Japan Faces Shocking Population Drop. Birthrate Steeps Down.

Japan Faces Shocking Population Drop. Birthrate Steeps Down.

Population control is an agenda for most countries today. But looks like Japan is taking the lead naturally. According to official figures released on Wednesday, Japan’s population dropped by a record amount in 2022 as the nation works to overcome its historically low birthrates.

After tiny Monaco, Japan has the second-oldest population in the world, and the prime minister of the country, Fumio Kishida, warned in January that the country was “on the verge of whether we can continue to function as a society.”

According to a report by the internal affairs ministry, the number of Japanese decreased by 800,523, or 0.65 percent, to 122,423,038 last year from the previous year. Besides, there was a 10.7% increase in the number of foreign residents with addresses registered in Japan. The country’s overall population being 125.41 million, decreased by just over 500,000 from the previous year.

Population Peaks And Falls

Since the ministry began compiling figures in 2013, the growth in Japan’s immigrant population was the largest year-over-year increase. According to the ministry, foreigners today make up around 2.4% of Japan’s population.

Due to a lowering birth rate, Japan’s population has been progressively declining since 2008, when it reached its peak. In 2017, there were just 771,801 births nationwide, a record low.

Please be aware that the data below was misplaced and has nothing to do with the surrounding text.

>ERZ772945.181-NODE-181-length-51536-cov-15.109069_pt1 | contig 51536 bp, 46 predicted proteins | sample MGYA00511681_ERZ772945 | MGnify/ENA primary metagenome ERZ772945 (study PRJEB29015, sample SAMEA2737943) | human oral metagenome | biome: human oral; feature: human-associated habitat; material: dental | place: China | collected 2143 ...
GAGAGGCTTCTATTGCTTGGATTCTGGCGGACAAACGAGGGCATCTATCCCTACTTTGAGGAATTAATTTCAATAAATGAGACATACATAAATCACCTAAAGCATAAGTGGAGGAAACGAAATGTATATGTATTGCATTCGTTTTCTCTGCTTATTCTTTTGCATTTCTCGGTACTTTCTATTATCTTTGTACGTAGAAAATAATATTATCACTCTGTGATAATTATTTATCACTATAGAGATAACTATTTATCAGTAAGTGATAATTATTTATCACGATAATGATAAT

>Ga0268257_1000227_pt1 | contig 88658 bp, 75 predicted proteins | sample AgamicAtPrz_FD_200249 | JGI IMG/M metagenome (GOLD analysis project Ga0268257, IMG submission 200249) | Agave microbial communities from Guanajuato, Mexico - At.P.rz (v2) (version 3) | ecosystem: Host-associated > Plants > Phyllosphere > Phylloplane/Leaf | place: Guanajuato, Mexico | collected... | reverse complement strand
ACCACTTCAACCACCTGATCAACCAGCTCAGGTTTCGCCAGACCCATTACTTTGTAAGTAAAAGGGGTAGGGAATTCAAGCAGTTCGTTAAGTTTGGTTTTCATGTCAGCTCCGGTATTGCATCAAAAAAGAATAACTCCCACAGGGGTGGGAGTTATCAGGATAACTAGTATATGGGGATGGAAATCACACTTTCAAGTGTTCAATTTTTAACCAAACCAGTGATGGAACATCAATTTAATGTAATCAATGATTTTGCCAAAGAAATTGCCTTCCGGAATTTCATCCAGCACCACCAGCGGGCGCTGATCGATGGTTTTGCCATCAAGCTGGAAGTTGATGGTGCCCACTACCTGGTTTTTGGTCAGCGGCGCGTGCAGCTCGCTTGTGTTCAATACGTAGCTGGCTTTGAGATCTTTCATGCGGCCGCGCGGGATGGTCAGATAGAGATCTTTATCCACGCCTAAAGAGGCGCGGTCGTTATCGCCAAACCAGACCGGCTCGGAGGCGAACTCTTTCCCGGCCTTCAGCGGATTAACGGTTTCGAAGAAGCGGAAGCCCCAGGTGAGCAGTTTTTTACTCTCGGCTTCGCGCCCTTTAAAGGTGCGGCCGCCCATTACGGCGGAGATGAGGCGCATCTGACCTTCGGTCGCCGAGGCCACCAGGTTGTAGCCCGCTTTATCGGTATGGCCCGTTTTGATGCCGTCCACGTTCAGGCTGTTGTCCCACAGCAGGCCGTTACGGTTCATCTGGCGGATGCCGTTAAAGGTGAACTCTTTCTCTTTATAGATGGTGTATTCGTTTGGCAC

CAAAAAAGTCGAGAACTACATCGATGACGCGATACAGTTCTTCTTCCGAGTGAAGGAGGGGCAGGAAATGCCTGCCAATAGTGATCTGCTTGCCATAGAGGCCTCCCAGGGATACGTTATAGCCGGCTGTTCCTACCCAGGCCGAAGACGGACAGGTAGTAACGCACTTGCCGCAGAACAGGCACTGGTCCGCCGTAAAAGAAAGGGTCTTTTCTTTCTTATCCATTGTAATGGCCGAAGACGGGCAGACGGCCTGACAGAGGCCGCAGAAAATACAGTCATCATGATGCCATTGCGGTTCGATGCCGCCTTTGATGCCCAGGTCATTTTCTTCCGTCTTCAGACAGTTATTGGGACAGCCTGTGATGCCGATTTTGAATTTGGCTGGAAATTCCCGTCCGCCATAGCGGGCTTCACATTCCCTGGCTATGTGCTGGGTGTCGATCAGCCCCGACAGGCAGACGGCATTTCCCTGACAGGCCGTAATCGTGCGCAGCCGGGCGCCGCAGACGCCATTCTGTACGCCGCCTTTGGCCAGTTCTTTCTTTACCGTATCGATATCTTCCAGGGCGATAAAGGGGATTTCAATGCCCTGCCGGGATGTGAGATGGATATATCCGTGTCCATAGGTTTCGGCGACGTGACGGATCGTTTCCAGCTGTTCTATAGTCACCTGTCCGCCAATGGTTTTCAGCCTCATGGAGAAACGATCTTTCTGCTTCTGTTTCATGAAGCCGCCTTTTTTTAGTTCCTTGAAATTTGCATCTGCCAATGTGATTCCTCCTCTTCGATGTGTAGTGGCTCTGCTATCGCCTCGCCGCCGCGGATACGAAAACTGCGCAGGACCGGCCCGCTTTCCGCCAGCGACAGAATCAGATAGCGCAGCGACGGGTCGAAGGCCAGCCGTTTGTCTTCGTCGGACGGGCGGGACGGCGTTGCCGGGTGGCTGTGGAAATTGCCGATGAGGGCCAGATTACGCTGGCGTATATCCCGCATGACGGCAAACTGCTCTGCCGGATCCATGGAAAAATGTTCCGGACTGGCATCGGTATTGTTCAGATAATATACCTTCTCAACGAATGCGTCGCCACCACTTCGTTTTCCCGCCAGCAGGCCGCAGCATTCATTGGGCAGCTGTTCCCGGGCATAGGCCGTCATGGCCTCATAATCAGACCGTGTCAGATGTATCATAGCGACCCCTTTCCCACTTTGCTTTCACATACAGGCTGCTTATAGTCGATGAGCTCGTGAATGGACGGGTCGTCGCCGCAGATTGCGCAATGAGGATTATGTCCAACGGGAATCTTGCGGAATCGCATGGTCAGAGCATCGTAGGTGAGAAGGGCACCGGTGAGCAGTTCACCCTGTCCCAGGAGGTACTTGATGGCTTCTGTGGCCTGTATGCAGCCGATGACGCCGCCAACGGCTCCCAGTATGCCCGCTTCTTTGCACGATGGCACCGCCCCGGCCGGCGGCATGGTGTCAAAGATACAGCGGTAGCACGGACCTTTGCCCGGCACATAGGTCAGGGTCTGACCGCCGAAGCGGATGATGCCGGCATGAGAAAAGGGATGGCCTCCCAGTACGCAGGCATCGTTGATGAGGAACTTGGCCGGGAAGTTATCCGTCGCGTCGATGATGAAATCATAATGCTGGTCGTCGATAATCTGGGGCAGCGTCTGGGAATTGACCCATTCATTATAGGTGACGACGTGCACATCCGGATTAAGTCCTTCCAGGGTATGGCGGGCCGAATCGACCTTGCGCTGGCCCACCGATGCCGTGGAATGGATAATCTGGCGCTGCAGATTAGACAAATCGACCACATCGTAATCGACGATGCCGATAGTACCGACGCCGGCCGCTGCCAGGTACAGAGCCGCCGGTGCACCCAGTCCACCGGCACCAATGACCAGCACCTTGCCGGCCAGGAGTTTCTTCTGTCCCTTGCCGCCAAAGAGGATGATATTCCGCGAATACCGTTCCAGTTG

In order to combat the declining birthrate, Prime Minister Fumio Kishida has made it one of his top policy objectives. Furthermore, He has also committed to securing annual funding of about 3.5 trillion yen ($25.2 billion) over the following three years for a new childcare package. The package includes increased higher education subsidies, childbirth, and rearing allowances.

What Caused A Low Birthrate?

Japan is one of the most costly countries to raise a child. Particularly high housing and education costs might make it challenging for families to finance raising a kid. Fewer couples have children in Japan as a consequence of the country’s high cost of living, constrained space, and dearth of city-based childcare facilities that make raising children difficult. Other factors affecting Japan’s dropping birth rate particularly include the declining marriage rate, financial stress, childcare demands, delayed childbirth, and infertility.

Nevertheless, schools are closing as a result of population loss. With fewer kids, there are fewer people to fill the classes, and some schools can no longer support themselves financially.

The rising cost of caring for the elderly, who make up a higher share of the population, is draining the country’s budget. According to World Bank data, Japan now has the second-highest percentage of individuals over 65 worldwide.

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